The Tiwanaku sacred center and its influence in eastern Cochabamba valleys
Tiwanaku is an important referent in Andean Archaeology. Its monumental buildings and enigmatic motifs carved in massive stones are the center of many theories and interpretations. Its capital was the center of an expanding state that allowed the integration of diverse societies and regions to a scale never seen in the South Central Andes. Tiwanaku influence expanded into a vast territory forging a common bonding language through cultural practices expressed in the material domain as religious objects, as well as patterns of consumption. It had a profound impact in diverse societies, changing and generating new forms of relationship among them. The eastern interandean valleys of Bolivia formed part of these dynamic in Cochabamba and neighboring areas, spaces in which diverse forms of interaction and sociopolitical relations produced a rich social phenomenon that will be discussed in this presentation.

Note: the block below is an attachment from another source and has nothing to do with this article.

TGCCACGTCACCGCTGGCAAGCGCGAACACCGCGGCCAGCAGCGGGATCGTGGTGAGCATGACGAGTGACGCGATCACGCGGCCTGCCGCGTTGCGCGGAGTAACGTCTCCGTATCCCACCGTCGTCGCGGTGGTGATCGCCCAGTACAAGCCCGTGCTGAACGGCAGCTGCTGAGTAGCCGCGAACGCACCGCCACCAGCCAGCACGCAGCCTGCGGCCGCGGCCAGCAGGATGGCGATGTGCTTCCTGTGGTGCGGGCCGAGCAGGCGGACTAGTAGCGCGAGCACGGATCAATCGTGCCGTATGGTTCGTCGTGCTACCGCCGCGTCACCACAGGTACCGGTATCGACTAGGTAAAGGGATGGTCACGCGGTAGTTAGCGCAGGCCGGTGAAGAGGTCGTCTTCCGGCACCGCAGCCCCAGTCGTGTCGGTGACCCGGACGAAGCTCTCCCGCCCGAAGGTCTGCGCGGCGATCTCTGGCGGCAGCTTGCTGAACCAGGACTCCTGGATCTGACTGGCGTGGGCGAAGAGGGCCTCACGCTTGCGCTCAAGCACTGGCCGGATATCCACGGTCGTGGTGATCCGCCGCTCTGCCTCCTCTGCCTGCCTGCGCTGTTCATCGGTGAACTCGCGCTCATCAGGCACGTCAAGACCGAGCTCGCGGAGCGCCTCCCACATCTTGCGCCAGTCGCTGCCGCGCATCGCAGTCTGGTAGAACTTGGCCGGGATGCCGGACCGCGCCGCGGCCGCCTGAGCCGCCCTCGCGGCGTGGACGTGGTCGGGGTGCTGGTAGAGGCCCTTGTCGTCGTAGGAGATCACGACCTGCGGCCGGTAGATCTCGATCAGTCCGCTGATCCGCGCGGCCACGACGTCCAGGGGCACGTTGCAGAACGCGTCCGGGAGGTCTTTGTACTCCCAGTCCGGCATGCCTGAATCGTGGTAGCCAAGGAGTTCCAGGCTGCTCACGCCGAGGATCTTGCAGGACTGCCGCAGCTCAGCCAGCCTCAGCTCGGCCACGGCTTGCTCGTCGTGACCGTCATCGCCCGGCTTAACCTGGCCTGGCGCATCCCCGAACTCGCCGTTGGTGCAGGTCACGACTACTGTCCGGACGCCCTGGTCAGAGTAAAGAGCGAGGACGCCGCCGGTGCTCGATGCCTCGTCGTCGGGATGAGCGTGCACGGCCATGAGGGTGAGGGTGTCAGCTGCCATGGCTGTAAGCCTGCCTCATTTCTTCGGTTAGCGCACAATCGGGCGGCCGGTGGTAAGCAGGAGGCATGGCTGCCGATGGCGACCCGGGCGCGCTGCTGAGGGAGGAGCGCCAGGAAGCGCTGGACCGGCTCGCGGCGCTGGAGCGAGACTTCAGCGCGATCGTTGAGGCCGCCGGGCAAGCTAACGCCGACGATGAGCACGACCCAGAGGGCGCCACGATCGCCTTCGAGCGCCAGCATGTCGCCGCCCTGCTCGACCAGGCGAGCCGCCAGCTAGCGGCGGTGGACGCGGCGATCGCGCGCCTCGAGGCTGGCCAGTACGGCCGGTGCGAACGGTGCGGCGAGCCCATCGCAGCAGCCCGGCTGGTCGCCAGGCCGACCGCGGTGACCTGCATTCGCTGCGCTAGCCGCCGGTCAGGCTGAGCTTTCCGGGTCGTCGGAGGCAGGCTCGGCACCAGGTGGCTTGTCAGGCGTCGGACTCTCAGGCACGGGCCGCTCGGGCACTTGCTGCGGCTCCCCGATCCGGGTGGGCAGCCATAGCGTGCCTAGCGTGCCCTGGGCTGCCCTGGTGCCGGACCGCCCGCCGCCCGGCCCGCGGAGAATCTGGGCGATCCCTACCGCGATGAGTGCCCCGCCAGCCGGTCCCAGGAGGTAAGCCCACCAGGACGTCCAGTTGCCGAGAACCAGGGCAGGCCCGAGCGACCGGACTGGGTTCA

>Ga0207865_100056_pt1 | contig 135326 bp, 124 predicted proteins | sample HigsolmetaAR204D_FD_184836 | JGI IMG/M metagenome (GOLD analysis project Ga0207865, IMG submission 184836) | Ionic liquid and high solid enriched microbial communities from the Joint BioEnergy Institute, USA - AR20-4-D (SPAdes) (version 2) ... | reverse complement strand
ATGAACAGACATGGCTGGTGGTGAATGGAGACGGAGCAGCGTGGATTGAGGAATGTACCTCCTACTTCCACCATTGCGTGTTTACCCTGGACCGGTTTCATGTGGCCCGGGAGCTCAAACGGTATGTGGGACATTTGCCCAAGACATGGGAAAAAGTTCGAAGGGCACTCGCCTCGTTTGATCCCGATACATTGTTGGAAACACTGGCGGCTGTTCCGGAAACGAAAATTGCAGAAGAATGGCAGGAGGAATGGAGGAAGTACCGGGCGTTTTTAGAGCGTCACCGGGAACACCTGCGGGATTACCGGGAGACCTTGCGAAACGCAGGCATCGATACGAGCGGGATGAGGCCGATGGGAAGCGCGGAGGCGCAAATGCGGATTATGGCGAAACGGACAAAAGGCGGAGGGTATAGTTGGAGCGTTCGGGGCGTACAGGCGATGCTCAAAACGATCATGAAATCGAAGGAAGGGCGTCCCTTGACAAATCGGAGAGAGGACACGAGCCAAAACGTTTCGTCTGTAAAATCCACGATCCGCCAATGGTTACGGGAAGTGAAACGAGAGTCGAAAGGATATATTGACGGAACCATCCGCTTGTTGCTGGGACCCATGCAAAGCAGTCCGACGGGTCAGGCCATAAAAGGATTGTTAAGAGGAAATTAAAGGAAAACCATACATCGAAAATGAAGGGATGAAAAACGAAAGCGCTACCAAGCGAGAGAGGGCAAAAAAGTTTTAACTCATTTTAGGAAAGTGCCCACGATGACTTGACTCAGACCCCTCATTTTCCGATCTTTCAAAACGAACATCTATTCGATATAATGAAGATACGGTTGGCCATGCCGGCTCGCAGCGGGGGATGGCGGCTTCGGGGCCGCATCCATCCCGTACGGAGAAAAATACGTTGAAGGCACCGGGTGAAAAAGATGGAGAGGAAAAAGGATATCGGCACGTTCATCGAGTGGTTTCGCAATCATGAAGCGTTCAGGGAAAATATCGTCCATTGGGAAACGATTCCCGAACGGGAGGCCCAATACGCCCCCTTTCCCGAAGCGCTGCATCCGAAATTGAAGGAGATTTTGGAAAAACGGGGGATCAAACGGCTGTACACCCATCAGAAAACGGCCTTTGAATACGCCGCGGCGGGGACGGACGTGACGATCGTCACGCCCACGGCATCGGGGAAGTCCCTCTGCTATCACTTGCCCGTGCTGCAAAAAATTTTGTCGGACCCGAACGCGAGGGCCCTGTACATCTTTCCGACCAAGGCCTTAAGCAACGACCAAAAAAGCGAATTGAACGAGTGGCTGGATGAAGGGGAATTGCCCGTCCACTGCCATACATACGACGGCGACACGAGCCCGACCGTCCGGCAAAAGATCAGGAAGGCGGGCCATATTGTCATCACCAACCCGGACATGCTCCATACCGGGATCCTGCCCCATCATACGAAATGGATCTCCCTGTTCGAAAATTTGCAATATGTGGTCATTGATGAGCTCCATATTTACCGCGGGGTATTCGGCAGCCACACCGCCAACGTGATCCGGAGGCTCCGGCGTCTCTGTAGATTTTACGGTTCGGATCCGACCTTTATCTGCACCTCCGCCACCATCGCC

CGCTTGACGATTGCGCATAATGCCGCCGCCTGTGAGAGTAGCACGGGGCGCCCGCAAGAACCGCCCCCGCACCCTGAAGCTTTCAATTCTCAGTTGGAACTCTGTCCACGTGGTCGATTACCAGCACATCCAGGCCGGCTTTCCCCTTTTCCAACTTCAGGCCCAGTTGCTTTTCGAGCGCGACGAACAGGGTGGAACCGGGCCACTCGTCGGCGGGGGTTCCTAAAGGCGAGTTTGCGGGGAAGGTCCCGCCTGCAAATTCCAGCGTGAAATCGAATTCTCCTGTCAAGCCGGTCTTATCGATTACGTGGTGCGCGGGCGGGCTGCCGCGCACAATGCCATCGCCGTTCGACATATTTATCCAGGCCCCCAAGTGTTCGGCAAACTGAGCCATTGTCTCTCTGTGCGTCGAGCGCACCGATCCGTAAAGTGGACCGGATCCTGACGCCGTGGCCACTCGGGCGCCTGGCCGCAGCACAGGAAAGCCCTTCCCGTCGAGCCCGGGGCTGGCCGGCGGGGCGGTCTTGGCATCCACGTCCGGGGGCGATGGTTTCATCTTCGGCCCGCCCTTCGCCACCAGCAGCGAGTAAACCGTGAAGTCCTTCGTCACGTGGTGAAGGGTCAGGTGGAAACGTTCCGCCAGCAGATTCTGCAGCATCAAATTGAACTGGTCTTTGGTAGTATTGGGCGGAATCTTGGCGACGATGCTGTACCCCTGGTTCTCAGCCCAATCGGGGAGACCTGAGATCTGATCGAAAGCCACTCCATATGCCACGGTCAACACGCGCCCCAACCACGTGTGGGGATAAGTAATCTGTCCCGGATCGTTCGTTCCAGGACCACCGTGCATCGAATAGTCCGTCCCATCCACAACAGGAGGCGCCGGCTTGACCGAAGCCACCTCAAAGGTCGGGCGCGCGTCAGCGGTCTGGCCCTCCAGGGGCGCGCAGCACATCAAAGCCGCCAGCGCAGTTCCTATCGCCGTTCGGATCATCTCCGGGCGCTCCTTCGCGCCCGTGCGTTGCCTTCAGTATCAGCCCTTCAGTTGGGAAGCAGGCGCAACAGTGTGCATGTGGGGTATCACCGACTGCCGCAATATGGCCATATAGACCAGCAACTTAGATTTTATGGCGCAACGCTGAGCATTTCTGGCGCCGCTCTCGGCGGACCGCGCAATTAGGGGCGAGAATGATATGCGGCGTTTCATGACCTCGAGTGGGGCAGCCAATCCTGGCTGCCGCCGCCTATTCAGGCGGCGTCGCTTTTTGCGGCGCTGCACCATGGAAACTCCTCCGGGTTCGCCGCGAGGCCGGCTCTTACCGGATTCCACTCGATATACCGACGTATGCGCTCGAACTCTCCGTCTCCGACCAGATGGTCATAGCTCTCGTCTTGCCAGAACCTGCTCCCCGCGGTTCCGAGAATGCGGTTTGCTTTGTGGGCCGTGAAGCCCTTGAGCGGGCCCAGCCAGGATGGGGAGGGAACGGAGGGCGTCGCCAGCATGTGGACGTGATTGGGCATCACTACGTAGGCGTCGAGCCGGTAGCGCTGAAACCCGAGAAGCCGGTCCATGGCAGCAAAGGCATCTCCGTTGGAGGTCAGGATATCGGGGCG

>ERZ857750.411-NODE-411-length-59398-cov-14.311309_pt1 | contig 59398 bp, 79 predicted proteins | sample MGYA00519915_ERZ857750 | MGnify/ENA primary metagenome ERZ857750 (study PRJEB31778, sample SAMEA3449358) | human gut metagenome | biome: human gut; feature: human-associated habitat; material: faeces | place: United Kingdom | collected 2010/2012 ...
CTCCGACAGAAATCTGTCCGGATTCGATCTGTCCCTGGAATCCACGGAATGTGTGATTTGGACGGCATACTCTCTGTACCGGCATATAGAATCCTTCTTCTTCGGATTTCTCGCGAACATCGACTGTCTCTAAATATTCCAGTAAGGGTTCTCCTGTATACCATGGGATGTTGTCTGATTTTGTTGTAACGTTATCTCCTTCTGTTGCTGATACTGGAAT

Claudia Rivera Casanovas has a licenciatura degree in archaeology at the Universidad Mayor de San Andrés in La Paz-Bolivia. She received a M.A and Ph.D. in Anthropology with a specialty in Archaeology from the University of Pittsburgh. She is a tenured professor in Archaeology and Researcher at the Institute of Anthropological and Archaeological Investigations at the Universidad Mayor de San Andrés. She leads the Additive Technologies Laboratory. Over the years, she organized a number of research projects in different regions of Bolivia including the Titicaca basin in sites like Tiwanaku and Chiripa, the interandean central and southern valleys, as well as the tropical piedmont. She has conducted investigations in ceramic and textile technologies, the development of complex societies, regional settlement patterns and rock art.
This presentation is hosted by ANTH 5589: Andean Archaeology and Ethnohistory led by Professor Sonia Alconini.